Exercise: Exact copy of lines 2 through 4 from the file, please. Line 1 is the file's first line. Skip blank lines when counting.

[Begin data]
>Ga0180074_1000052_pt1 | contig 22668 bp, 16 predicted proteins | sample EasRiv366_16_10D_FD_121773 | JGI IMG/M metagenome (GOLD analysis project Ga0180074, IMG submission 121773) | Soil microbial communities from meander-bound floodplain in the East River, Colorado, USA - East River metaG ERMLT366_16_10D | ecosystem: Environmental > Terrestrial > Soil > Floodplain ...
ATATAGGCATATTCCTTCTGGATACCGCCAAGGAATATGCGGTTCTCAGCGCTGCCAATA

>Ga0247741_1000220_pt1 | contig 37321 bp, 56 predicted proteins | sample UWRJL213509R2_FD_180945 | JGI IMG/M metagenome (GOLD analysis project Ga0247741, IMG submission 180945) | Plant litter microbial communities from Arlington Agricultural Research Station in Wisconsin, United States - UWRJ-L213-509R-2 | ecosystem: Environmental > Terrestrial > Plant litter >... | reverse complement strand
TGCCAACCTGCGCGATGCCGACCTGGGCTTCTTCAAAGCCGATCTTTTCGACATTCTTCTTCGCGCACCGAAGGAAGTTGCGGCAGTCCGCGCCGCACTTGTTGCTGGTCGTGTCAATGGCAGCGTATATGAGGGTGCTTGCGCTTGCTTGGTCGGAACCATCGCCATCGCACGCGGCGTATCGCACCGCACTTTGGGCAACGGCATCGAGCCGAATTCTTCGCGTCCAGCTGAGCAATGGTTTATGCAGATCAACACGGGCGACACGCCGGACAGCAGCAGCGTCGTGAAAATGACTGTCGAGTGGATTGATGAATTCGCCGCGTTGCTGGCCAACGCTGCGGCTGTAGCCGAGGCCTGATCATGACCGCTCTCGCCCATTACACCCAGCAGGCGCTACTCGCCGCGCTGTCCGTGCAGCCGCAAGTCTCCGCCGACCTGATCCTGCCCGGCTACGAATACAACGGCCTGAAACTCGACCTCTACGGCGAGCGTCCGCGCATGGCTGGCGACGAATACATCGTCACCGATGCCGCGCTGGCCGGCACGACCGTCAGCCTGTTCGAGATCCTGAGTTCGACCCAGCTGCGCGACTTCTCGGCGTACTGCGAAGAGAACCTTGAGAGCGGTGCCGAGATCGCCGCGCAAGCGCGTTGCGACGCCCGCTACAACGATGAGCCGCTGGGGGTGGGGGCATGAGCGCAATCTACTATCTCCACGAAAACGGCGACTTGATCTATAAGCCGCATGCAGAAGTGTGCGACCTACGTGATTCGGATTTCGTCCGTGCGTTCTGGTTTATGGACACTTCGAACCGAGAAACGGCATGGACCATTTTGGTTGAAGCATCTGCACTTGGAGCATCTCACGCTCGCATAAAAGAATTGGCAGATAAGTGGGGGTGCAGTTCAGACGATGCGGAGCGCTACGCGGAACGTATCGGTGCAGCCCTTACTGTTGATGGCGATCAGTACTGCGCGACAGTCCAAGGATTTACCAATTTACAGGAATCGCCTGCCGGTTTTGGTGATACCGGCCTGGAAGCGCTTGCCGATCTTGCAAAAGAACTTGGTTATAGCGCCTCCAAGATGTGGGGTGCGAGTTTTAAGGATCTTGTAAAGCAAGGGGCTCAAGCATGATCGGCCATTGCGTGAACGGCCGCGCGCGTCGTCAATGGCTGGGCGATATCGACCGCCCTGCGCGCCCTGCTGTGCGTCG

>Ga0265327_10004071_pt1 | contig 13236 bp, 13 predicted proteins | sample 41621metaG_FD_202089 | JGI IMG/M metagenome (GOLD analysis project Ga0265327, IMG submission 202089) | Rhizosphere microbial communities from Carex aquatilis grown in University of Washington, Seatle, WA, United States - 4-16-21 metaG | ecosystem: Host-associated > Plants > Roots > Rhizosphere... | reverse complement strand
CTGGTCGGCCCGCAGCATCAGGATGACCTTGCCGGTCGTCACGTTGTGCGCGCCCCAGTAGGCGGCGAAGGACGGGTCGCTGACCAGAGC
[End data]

ATATAGGCATATTCCTTCTGGATACCGCCAAGGAATATGCGGTTCTCAGCGCTGCCAATA

>Ga0247741_1000220_pt1 | contig 37321 bp, 56 predicted proteins | sample UWRJL213509R2_FD_180945 | JGI IMG/M metagenome (GOLD analysis project Ga0247741, IMG submission 180945) | Plant litter microbial communities from Arlington Agricultural Research Station in Wisconsin, United States - UWRJ-L213-509R-2 | ecosystem: Environmental > Terrestrial > Plant litter >... | reverse complement strand
TGCCAACCTGCGCGATGCCGACCTGGGCTTCTTCAAAGCCGATCTTTTCGACATTCTTCTTCGCGCACCGAAGGAAGTTGCGGCAGTCCGCGCCGCACTTGTTGCTGGTCGTGTCAATGGCAGCGTATATGAGGGTGCTTGCGCTTGCTTGGTCGGAACCATCGCCATCGCACGCGGCGTATCGCACCGCACTTTGGGCAACGGCATCGAGCCGAATTCTTCGCGTCCAGCTGAGCAATGGTTTATGCAGATCAACACGGGCGACACGCCGGACAGCAGCAGCGTCGTGAAAATGACTGTCGAGTGGATTGATGAATTCGCCGCGTTGCTGGCCAACGCTGCGGCTGTAGCCGAGGCCTGATCATGACCGCTCTCGCCCATTACACCCAGCAGGCGCTACTCGCCGCGCTGTCCGTGCAGCCGCAAGTCTCCGCCGACCTGATCCTGCCCGGCTACGAATACAACGGCCTGAAACTCGACCTCTACGGCGAGCGTCCGCGCATGGCTGGCGACGAATACATCGTCACCGATGCCGCGCTGGCCGGCACGACCGTCAGCCTGTTCGAGATCCTGAGTTCGACCCAGCTGCGCGACTTCTCGGCGTACTGCGAAGAGAACCTTGAGAGCGGTGCCGAGATCGCCGCGCAAGCGCGTTGCGACGCCCGCTACAACGATGAGCCGCTGGGGGTGGGGGCATGAGCGCAATCTACTATCTCCACGAAAACGGCGACTTGATCTATAAGCCGCATGCAGAAGTGTGCGACCTACGTGATTCGGATTTCGTCCGTGCGTTCTGGTTTATGGACACTTCGAACCGAGAAACGGCATGGACCATTTTGGTTGAAGCATCTGCACTTGGAGCATCTCACGCTCGCATAAAAGAATTGGCAGATAAGTGGGGGTGCAGTTCAGACGATGCGGAGCGCTACGCGGAACGTATCGGTGCAGCCCTTACTGTTGATGGCGATCAGTACTGCGCGACAGTCCAAGGATTTACCAATTTACAGGAATCGCCTGCCGGTTTTGGTGATACCGGCCTGGAAGCGCTTGCCGATCTTGCAAAAGAACTTGGTTATAGCGCCTCCAAGATGTGGGGTGCGAGTTTTAAGGATCTTGTAAAGCAAGGGGCTCAAGCATGATCGGCCATTGCGTGAACGGCCGCGCGCGTCGTCAATGGCTGGGCGATATCGACCGCCCTGCGCGCCCTGCTGTGCGTCG